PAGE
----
Buckeye Current – The Ohio State University Electric Motorcycle TeamI first learned of the Ohio State Buckeye electric motorcycle team when reviewing...

I first learned of the Ohio State Buckeye electric motorcycle team when reviewing the the 2014 Isle of Man SES TT Zero results.

MUST READ:  How Victory is Becoming America's Most Awesome Motorcycle Manufacturer | RideApart

SES TT Zero Results 2014

  • 1. John McGuinness (Shinden San) 117.366 mph
  • 2. Bruce Anstey (Shinden San) 115.048 mph
  • 3. Robert Barber (Buckeye Current RW-2.x) 93.531 mph
  • 4. Robert Wilson (Sarolea) 93.507 mph
  • 5. Mark Miller (VercarMoto) 85.828 mph

Yep, McGuinness first. Anstey second. Barber / Buckeye..third. Wait. What?  Buckeye third? A group of geeky engineering college kids from Ohio show up at the Isle of Man and they finish THIRD?

Next, I find they are coming to PPIHC and I immediately know who I want to cover this year. I have a thing for the electric underdog it seems. This is a very different approach from past winners like Greg Tracy and the Ducati/Spyder Grips Livingston team. You are more surprised if they don't win or break a record.

I watched them from the time they began unloading their bikes for tech inspection. The first person I met was a confident young lady named Polina Brodsky, who came over to greet me and introduced herself.

If the space program was still in full swing, she'd probably be an astronaut. Brodsky is a Mechanical Engineering B.S. and the Technical Coordinator for the Ohio State Buckeye Current team, and she is very good at what she does. Over the course of the week, it became apparent that they all are. They'll be the ones building rockets powered by the sun when Elon Musk reads this.

Buckeye Current – The Ohio State University Electric Motorcycle Team

Their unofficial finish time was an impressive 11:12.756. To put that into perspective, the unofficial results show a rider on a 190+HP BMW S1000RR in the heavyweight class—for example—finished with an 11:14:226

MUST READ:  Victory Racing E-bike Tops 110 mph Lap at IOM | RideApart

Q: Well done Buckeyes! You guys were fantastic! So calm and organized. You looked like you were just out there having fun.

A: Thank you!  Despite you catching us at the wee hours of the morning during practice, we were having a blast! We're a bunch of college students who get to take time off of school and internships to go race a motorcycle we built. There's nothing better than that.

Buckeye Current – The Ohio State University Electric Motorcycle Team

Q: Are you happy with your team's performance and finish as a rookie effort?

A: I think, as a rookie effort, our performance this year (especially after a crash and rebuild a few days before practice began) is respectable. We finished the race with a fast time in the first half of the course, pulled an impressive 121 mph through the speed trap, and got our bike to the top of the mountain. Though we’re pleased with our initial performance, we did not meet our goal of breaking the motorcycle record at Pikes Peak. I think the team will continue to push for even better results in the future, no matter where we race. We are always striving to improve and build faster bikes.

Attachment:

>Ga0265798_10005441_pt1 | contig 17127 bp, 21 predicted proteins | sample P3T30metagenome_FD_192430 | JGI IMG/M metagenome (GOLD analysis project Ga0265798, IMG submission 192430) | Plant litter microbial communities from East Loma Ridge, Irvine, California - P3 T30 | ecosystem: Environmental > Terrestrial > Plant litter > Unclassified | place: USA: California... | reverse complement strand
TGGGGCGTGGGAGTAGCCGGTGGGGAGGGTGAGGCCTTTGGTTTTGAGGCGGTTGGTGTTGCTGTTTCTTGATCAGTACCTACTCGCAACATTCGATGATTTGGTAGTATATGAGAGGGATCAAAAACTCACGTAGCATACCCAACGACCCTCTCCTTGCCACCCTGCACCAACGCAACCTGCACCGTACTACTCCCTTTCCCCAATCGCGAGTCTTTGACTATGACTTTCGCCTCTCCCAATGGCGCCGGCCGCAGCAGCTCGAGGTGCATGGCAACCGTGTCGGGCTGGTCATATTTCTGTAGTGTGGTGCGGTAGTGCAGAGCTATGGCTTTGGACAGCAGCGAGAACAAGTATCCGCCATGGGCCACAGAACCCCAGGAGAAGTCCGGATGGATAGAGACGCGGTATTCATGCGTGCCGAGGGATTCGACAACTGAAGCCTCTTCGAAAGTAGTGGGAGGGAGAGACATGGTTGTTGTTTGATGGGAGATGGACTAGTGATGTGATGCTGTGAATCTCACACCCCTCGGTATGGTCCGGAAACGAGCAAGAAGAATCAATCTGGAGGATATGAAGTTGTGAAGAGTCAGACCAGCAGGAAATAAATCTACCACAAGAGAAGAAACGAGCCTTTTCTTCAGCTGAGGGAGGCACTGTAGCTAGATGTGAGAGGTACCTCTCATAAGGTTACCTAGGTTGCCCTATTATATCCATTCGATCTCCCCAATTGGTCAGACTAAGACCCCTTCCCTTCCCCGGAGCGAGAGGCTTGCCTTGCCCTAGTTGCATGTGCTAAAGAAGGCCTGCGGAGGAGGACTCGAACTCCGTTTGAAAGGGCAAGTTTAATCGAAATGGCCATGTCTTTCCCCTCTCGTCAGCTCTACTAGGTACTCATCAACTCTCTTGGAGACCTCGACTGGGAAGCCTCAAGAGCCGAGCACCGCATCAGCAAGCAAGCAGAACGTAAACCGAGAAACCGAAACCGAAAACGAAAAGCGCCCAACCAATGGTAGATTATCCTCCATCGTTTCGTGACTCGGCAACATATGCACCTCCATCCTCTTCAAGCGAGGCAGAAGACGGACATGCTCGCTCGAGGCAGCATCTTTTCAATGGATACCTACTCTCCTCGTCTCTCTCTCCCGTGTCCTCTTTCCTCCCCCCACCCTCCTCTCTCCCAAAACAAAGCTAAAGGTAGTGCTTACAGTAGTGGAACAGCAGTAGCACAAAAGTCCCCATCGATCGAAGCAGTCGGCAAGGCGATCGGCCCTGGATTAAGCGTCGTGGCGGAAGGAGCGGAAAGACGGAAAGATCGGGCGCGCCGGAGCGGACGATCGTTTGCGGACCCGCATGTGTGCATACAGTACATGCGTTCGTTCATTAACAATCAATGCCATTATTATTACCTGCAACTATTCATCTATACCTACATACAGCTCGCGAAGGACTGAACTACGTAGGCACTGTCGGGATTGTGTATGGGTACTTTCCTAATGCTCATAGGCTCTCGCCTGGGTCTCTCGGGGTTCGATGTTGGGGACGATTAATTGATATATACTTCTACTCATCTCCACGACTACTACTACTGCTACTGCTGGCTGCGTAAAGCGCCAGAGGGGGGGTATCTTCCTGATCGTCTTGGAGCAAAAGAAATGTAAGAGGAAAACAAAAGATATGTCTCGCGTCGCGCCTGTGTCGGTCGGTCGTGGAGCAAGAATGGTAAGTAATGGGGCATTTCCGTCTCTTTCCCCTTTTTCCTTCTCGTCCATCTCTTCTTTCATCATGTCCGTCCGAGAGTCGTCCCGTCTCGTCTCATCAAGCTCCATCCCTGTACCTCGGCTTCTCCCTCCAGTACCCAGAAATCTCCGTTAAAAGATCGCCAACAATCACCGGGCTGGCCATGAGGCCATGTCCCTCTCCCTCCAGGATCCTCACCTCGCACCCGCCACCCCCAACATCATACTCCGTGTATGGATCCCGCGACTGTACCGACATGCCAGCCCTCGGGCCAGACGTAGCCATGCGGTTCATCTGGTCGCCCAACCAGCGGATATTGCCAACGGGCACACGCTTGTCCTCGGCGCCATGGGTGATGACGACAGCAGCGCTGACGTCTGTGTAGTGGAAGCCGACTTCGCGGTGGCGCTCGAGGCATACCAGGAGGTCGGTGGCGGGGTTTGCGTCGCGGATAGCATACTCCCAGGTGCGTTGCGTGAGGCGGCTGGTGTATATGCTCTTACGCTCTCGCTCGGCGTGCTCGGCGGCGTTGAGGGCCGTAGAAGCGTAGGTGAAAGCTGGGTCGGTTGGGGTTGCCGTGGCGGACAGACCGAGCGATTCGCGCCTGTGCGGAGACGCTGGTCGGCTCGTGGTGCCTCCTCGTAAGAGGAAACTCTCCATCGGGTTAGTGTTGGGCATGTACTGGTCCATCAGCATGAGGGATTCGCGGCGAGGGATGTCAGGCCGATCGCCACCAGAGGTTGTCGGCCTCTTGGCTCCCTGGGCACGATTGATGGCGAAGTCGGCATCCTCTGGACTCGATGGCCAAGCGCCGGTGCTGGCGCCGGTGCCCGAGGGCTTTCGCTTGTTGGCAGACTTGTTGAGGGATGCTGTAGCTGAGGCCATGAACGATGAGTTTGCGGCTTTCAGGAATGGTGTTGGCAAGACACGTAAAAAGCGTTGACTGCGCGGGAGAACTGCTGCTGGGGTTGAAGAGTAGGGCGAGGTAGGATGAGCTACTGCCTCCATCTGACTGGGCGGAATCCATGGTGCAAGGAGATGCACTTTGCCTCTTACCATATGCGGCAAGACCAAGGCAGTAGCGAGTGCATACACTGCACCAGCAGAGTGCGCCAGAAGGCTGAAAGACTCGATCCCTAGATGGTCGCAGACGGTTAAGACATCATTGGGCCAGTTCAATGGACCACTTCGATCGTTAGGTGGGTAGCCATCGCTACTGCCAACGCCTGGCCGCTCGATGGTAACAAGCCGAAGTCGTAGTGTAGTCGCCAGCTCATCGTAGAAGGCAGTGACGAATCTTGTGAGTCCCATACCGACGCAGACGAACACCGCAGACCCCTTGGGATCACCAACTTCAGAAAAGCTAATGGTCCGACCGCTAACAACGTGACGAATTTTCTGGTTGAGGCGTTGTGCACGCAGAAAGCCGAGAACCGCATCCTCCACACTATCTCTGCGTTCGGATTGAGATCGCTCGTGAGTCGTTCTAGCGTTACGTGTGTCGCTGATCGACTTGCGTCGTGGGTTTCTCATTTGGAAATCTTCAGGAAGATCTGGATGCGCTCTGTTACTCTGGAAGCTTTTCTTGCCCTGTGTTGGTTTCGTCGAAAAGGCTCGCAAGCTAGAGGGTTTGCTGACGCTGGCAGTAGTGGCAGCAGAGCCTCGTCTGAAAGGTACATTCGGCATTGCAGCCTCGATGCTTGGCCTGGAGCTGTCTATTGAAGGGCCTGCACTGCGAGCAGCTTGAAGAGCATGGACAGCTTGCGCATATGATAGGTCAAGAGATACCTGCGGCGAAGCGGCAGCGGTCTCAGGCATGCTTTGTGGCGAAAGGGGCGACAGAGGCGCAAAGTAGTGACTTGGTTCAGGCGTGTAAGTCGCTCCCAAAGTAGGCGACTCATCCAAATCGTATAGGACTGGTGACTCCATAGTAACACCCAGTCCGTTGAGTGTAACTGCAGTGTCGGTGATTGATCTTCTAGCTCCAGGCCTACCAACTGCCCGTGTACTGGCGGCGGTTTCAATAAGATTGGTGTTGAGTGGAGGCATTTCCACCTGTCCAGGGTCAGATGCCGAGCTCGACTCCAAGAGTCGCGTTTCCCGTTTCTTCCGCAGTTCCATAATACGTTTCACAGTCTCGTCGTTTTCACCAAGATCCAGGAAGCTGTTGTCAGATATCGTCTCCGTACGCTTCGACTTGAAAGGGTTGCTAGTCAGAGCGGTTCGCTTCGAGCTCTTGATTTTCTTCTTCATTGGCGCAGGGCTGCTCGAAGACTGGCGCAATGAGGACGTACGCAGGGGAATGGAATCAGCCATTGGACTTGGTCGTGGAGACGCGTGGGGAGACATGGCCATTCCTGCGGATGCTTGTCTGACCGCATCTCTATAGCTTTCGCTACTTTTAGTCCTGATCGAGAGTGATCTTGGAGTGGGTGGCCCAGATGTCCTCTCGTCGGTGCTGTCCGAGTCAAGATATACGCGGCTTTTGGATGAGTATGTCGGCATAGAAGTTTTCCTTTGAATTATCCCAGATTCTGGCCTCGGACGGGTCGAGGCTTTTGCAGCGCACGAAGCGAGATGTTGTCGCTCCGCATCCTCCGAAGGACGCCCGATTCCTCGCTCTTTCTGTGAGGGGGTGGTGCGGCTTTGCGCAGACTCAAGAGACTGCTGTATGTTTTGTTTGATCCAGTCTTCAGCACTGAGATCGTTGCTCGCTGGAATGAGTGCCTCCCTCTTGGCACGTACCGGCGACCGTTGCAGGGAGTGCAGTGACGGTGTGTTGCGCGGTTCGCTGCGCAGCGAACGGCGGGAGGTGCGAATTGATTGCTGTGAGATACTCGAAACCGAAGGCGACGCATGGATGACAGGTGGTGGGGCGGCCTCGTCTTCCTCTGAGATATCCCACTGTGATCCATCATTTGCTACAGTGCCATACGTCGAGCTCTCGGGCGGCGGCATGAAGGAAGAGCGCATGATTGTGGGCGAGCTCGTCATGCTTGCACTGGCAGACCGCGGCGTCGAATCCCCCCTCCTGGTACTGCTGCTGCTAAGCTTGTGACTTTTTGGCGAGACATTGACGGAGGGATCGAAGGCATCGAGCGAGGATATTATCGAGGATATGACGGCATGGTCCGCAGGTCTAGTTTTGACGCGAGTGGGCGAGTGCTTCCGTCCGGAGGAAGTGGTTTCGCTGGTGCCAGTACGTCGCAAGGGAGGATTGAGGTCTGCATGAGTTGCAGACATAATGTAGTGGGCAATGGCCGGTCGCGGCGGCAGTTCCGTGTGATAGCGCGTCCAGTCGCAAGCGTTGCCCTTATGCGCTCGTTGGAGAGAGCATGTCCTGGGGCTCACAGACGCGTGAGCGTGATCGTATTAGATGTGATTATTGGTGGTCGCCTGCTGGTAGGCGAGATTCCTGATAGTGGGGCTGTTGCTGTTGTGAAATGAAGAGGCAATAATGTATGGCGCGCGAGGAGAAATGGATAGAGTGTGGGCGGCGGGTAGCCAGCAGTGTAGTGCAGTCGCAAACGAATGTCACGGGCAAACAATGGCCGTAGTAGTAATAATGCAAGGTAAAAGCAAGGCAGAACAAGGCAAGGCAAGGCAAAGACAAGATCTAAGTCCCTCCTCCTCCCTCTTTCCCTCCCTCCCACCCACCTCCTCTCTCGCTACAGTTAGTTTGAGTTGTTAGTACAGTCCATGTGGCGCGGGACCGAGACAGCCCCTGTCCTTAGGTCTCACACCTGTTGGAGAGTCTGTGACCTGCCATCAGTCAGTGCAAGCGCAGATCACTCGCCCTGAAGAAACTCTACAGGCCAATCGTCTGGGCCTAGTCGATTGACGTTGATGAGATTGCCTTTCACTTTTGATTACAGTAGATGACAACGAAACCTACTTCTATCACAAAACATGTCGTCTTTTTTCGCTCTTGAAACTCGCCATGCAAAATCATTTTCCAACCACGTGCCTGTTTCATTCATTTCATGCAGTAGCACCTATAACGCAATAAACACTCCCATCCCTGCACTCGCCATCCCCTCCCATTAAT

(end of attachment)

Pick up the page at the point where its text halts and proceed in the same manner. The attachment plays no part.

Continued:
Q: What was your overall impression of PPIHC as an event?

A: We loved being at PPIHC this year. The mountain is breath taking and the team enjoyed spending a week taking in its sights. The staff and officials were helpful and understanding of our needs as both a student and electric vehicle project, and we had a great time talking about our bike at FanFest.

Q: You guys set a pretty lofty goal for yourselves with a 9:45. After the race, is this still a reasonable time for you? What were the factors of the race itself that made it a challenging effort this year? 

A: Even after the race, I believe this team has what it takes to build a bike that can beat the motorcycle record at Pikes Peak. It is a lofty goal, and is one that requires near perfect vehicle capability, rider performance, and course conditions to achieve. This year we had a bike to rebuild after a crash right before race week, an injured rider that needed quickly replaced, and the inevitable technical bumps and glitches that come from building a one-off prototype bike like this in less than a year. The team learned from this experience and now we know even better what it takes to set such a fast time on the mountain. I think a record at Pikes Peak is definitely still reasonable and achievable for us.

CLICK LINK BELOW TO CONTINUE READING

Q: Any problems with adapting the bike? Tuning, tires, suspension, electronics?

A: We didn’t have too many problems adjusting the bike to the mountain. The amount of time we put into getting our suspension tuned, electronics functioning, and powertrain working throughout the year definitely paid off. We had some bugs pop up here and there and experimented with gearing as race week went on, but overall we brought over a bike that was already well built and adapted for Pikes Peak.

Buckeye Current – The Ohio State University Electric Motorcycle Team

Q: Current finished on the podium at the Isle of Man TT Zero. Unheard of for a college team! How did you pull that off? Like, including convincing the university to send you to IOM in the first place?

A: The fact that we were able to get a bike up on the podium at the TT (twice!) still blows our minds. That feat was pulled off with countless hours and late nights working on the bike, strong leadership and teamwork, and raw passion for this project from all of the team’s members. We don’t get paid to build these bikes and we don’t even get school credit for what we do on Buckeye Current, so the team’s achievements are a result of a group of students excited about EVs, racing, and motorcycles coming together and committing to one common goal. The university has been great in supporting us in all of our racing efforts.